- Yusuf and his accomplices were believed to be in contact with Aden Hashi Ayrow (above), the leader of al-Shabaab until his death in May 2008 from a missle attack.
A man who immigrated to St. Louis from Somalia and worked as a driver for Express Airport Cab has been charged with funding a terrorist organization in his native country.
According to a federal indictment handed down last week, Mohamud Abdi Yusuf
collected money in St. Louis that was secretly funneled to al-Shabaab, the Islamic militant group that's seeking to takeover the east African nation. In February of 2008 the U.S. State Department added al-Shabaab to its list of foreign terrorist organizations.
The indictment states that Yusuf and his associates first plotted to raise money for al-Shabaab in January 2008 and knew it had been declared a terrorist outfit when they began sending funds to the group in June of 2008. Yusuf allegedly funneled the payments to an intermediary in Kenya and Somalia by the name of Duwayne Mohamed Diriye
Another Somali immigrant living in Minnesota, Abdi Mahdi Hussein
, was the one who allegedly wired the money from Yusuf to Africa. The indictment further alleges that the suspects used coded language to discuss their transactions, referring to al-Shabaab (which translates to "The Youth") by nicknames such as skull-crushers, teeth grinders and sling-shot throwers.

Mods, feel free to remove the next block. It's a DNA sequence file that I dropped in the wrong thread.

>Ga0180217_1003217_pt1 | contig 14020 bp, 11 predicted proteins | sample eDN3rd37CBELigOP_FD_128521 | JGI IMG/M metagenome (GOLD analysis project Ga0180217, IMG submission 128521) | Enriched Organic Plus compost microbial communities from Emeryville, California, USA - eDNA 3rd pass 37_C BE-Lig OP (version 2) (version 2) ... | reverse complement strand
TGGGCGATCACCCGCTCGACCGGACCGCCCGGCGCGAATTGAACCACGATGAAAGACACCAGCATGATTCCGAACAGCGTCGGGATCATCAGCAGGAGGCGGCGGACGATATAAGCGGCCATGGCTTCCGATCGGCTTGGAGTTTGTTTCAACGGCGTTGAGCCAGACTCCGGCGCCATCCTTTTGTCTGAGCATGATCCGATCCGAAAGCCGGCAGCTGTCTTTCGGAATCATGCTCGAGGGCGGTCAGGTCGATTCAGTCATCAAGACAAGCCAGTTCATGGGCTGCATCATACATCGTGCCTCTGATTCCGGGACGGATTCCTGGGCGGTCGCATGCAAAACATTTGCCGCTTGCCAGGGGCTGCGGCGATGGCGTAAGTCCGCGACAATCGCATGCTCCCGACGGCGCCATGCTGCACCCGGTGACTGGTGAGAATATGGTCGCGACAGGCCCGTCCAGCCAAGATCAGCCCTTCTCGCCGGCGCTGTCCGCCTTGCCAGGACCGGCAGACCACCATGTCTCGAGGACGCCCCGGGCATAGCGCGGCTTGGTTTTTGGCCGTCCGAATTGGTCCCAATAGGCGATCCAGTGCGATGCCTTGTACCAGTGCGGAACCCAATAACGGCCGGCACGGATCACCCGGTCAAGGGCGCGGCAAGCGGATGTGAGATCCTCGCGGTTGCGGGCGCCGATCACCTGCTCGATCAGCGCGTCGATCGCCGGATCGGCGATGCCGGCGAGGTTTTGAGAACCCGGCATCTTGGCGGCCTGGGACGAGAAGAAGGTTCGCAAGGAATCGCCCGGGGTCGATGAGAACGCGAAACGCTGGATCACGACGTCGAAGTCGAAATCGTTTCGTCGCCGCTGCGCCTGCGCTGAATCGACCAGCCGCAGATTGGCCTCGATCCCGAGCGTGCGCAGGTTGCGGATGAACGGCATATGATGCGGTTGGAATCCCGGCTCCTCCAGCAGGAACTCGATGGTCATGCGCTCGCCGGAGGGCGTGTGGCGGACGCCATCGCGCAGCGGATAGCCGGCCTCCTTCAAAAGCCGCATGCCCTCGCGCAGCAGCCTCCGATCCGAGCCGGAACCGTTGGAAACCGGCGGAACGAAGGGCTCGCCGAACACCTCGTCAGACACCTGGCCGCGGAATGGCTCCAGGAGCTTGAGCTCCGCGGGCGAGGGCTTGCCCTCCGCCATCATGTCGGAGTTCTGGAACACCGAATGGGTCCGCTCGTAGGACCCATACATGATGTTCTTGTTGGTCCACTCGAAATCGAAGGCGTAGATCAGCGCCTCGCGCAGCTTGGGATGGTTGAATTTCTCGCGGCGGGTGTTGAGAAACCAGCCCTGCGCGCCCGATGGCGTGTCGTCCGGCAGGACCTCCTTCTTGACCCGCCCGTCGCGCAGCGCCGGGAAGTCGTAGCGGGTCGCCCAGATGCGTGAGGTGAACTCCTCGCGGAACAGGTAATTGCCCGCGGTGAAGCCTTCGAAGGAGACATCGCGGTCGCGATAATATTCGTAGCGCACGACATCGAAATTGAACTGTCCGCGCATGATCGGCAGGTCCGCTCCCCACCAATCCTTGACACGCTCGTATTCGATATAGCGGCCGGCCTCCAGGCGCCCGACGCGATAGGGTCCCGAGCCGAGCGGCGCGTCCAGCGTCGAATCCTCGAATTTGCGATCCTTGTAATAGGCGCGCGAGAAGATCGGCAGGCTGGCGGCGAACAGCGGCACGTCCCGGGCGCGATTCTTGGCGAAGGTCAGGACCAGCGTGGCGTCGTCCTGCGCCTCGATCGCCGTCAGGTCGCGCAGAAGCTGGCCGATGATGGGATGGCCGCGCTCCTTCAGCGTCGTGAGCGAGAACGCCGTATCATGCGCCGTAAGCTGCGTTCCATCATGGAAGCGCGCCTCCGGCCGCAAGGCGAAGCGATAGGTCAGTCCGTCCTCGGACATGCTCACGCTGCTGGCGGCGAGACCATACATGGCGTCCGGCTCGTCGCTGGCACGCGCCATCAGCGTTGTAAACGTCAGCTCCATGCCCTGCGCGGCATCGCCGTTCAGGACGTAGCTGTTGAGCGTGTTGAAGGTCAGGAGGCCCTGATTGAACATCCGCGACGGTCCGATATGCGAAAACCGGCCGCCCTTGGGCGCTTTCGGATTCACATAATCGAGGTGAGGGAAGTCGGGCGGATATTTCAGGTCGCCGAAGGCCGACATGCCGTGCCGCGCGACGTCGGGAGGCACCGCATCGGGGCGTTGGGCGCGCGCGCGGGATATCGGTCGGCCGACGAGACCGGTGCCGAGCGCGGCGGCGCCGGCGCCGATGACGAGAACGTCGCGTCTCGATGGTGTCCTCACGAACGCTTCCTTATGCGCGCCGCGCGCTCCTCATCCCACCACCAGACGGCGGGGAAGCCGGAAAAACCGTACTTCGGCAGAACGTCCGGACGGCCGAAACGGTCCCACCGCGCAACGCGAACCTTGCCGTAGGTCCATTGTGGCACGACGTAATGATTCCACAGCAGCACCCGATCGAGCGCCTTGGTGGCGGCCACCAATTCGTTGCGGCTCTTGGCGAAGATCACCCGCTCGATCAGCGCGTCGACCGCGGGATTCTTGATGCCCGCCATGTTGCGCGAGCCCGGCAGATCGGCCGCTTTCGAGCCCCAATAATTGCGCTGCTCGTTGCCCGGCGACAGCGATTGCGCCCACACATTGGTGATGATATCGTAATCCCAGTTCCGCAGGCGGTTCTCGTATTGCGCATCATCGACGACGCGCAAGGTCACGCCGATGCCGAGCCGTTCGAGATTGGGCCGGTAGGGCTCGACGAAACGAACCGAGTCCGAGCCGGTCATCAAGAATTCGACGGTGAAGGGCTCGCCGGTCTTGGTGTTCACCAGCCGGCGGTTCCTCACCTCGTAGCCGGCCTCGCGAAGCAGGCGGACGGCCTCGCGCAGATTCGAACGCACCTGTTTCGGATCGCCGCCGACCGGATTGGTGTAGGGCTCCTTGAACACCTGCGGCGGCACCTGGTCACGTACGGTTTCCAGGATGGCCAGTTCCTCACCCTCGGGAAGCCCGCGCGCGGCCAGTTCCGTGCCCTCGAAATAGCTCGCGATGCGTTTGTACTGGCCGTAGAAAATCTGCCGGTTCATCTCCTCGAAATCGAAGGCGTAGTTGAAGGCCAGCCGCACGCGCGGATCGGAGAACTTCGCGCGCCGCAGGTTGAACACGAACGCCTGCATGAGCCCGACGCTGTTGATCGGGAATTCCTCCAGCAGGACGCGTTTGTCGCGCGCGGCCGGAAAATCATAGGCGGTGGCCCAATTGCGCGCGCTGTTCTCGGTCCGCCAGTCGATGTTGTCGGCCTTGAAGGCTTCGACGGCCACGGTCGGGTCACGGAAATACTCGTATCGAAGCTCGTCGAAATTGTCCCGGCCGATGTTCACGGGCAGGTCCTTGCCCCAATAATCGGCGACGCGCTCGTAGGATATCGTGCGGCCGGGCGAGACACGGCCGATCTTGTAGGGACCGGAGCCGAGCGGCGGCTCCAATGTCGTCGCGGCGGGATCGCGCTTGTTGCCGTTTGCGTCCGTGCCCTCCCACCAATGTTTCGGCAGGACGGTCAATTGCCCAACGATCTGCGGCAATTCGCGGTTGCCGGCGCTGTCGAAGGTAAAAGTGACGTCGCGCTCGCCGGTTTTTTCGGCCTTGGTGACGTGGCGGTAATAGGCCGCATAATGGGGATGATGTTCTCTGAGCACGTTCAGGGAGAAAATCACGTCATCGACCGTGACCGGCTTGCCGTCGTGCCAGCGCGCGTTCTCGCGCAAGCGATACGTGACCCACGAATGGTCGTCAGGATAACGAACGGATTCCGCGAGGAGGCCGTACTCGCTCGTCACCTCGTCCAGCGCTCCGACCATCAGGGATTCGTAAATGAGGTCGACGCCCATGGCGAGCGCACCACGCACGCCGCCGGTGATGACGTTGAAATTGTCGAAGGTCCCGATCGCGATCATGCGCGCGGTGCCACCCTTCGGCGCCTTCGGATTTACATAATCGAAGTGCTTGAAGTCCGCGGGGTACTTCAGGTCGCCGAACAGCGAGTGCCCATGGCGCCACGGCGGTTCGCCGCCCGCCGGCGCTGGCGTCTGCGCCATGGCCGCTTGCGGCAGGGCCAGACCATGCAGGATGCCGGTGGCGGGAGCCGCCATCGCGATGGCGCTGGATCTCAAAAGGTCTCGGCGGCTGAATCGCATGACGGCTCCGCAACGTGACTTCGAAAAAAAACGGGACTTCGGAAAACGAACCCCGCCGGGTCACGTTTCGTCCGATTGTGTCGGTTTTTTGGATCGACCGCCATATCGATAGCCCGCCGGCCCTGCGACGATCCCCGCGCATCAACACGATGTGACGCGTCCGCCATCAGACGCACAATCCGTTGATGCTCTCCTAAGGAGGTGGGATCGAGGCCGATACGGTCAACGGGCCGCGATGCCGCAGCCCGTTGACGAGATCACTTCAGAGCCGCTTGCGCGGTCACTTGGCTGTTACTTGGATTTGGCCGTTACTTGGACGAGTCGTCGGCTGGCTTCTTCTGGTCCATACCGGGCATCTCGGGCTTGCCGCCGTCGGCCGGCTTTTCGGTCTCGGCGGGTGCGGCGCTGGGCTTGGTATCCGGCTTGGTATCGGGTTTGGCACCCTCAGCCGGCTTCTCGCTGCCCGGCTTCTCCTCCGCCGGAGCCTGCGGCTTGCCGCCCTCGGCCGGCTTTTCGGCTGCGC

For the most part, the funds Yusuf is accused of sending al-Shabaab were pretty meager -- three payments adding up to $4,500 that was to go toward purchasing a vehicle to transfer troops and supplies.
If convicted, Yusuf could be sentenced to a maximum penalty of fifteen years in prison and/or fines up to $250,000 for each count of providing material support to terrorist. Hussein could get five years in prison and/or a $250,000 fine. Diriye remains at large in Kenya or Somalia.
In a statement today, the U.S. Attorney for Eastern Missouri, Richard Callahan, said Yusuf's alleged crime was "uncharacteristic" of St. Louis' population of some 2,000 Somali immigrants. The case was investigated by St. Louis airport police, the U.S. Postal Inspection Service and the FBI's Joint Terrorism Task Force.